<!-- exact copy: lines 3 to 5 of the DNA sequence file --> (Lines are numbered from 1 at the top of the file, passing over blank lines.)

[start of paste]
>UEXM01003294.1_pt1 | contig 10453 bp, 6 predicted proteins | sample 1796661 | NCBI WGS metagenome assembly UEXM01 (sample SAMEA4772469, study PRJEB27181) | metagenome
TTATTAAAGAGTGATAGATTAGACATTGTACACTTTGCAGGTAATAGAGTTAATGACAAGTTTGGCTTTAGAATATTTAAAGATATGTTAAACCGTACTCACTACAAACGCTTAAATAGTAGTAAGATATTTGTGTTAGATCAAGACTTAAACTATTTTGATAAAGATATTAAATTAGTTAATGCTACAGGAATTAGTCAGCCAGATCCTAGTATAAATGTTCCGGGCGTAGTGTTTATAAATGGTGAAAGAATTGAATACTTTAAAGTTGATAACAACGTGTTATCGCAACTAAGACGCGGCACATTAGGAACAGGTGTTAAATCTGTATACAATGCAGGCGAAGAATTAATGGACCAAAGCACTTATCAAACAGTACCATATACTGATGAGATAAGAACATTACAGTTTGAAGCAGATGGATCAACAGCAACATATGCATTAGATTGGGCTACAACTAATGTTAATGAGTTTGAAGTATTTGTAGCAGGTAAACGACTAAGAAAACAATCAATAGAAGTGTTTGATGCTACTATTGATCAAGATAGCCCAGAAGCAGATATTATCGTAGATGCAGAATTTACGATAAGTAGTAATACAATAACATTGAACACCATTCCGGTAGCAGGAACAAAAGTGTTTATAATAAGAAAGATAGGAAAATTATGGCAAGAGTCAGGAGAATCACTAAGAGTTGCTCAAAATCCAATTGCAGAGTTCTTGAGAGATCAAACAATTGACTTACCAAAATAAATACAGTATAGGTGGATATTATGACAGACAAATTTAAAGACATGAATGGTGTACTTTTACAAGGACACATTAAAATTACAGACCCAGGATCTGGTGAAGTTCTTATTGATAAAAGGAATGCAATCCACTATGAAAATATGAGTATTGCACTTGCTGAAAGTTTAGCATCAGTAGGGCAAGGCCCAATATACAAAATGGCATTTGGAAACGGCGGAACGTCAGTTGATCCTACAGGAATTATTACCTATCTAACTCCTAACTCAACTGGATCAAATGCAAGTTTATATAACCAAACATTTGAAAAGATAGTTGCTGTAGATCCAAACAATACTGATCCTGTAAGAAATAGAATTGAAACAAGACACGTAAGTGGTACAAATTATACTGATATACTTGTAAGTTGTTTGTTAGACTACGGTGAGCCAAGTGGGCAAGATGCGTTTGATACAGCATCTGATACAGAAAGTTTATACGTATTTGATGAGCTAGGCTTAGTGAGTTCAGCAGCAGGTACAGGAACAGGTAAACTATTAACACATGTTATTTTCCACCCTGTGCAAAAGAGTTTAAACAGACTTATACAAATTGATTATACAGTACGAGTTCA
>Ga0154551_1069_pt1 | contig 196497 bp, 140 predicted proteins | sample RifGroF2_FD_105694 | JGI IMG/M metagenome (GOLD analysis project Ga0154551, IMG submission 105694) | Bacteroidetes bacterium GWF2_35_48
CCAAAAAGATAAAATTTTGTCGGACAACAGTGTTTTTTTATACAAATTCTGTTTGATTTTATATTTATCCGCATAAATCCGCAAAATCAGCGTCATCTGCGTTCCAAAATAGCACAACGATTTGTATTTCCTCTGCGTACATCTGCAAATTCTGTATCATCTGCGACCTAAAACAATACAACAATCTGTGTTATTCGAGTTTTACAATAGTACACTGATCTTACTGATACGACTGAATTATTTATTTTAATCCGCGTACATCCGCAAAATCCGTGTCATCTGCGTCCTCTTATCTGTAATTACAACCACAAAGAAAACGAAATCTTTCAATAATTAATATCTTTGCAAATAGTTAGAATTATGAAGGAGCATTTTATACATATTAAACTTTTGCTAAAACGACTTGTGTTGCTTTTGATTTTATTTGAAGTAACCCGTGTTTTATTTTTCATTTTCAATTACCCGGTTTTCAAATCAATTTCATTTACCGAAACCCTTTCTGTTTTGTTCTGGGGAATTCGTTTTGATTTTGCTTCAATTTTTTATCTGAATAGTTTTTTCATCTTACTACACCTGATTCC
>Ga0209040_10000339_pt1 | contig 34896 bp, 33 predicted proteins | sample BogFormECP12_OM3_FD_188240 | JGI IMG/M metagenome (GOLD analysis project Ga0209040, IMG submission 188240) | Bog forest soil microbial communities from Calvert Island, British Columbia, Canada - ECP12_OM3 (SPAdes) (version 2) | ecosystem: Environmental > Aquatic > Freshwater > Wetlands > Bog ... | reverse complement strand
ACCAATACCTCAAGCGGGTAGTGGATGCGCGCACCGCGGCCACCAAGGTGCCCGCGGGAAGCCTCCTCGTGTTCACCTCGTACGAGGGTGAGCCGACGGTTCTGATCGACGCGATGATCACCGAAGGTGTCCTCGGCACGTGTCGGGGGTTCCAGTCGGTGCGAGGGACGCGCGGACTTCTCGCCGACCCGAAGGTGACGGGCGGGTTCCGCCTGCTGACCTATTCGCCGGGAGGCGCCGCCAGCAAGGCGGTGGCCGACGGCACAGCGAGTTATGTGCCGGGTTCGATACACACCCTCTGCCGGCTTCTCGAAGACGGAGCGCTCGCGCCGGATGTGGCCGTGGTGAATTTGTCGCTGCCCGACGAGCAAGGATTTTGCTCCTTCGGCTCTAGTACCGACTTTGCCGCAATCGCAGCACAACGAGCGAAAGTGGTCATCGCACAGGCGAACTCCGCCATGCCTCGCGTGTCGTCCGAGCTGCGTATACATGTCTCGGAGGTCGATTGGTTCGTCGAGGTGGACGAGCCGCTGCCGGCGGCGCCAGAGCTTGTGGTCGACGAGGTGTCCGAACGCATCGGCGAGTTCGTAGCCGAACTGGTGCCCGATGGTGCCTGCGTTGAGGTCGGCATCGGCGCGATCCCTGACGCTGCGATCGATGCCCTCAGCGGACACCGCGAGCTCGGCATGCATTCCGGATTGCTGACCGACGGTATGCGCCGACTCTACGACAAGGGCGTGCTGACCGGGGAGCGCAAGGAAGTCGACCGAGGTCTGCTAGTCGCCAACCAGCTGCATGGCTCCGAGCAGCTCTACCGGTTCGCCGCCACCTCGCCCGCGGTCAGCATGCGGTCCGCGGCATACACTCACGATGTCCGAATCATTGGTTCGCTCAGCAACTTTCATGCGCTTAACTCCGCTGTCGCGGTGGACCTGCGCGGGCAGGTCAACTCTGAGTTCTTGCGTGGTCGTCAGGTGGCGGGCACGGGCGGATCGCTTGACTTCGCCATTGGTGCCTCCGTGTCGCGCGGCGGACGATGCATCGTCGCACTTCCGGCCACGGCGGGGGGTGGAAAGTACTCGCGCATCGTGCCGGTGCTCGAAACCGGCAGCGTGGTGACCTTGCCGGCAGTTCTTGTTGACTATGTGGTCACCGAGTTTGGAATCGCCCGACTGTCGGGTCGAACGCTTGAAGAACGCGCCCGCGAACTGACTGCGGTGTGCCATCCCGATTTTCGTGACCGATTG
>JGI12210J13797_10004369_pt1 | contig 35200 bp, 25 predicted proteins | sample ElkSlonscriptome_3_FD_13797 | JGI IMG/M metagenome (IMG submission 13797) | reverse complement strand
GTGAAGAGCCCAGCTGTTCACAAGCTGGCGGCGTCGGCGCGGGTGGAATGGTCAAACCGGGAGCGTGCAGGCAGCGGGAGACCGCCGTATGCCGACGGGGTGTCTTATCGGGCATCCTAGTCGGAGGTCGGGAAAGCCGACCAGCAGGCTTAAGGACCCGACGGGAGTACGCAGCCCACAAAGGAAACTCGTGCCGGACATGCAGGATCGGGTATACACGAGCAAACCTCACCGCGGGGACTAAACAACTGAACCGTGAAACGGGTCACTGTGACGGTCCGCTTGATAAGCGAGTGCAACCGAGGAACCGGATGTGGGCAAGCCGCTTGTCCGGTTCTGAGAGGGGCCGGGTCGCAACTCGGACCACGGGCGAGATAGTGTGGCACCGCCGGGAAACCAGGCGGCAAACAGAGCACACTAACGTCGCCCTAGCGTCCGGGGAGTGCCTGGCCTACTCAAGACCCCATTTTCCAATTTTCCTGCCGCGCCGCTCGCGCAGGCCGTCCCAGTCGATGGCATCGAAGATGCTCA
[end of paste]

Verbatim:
>Ga0154551_1069_pt1 | contig 196497 bp, 140 predicted proteins | sample RifGroF2_FD_105694 | JGI IMG/M metagenome (GOLD analysis project Ga0154551, IMG submission 105694) | Bacteroidetes bacterium GWF2_35_48
CCAAAAAGATAAAATTTTGTCGGACAACAGTGTTTTTTTATACAAATTCTGTTTGATTTTATATTTATCCGCATAAATCCGCAAAATCAGCGTCATCTGCGTTCCAAAATAGCACAACGATTTGTATTTCCTCTGCGTACATCTGCAAATTCTGTATCATCTGCGACCTAAAACAATACAACAATCTGTGTTATTCGAGTTTTACAATAGTACACTGATCTTACTGATACGACTGAATTATTTATTTTAATCCGCGTACATCCGCAAAATCCGTGTCATCTGCGTCCTCTTATCTGTAATTACAACCACAAAGAAAACGAAATCTTTCAATAATTAATATCTTTGCAAATAGTTAGAATTATGAAGGAGCATTTTATACATATTAAACTTTTGCTAAAACGACTTGTGTTGCTTTTGATTTTATTTGAAGTAACCCGTGTTTTATTTTTCATTTTCAATTACCCGGTTTTCAAATCAATTTCATTTACCGAAACCCTTTCTGTTTTGTTCTGGGGAATTCGTTTTGATTTTGCTTCAATTTTTTATCTGAATAGTTTTTTCATCTTACTACACCTGATTCC
>Ga0209040_10000339_pt1 | contig 34896 bp, 33 predicted proteins | sample BogFormECP12_OM3_FD_188240 | JGI IMG/M metagenome (GOLD analysis project Ga0209040, IMG submission 188240) | Bog forest soil microbial communities from Calvert Island, British Columbia, Canada - ECP12_OM3 (SPAdes) (version 2) | ecosystem: Environmental > Aquatic > Freshwater > Wetlands > Bog ... | reverse complement strand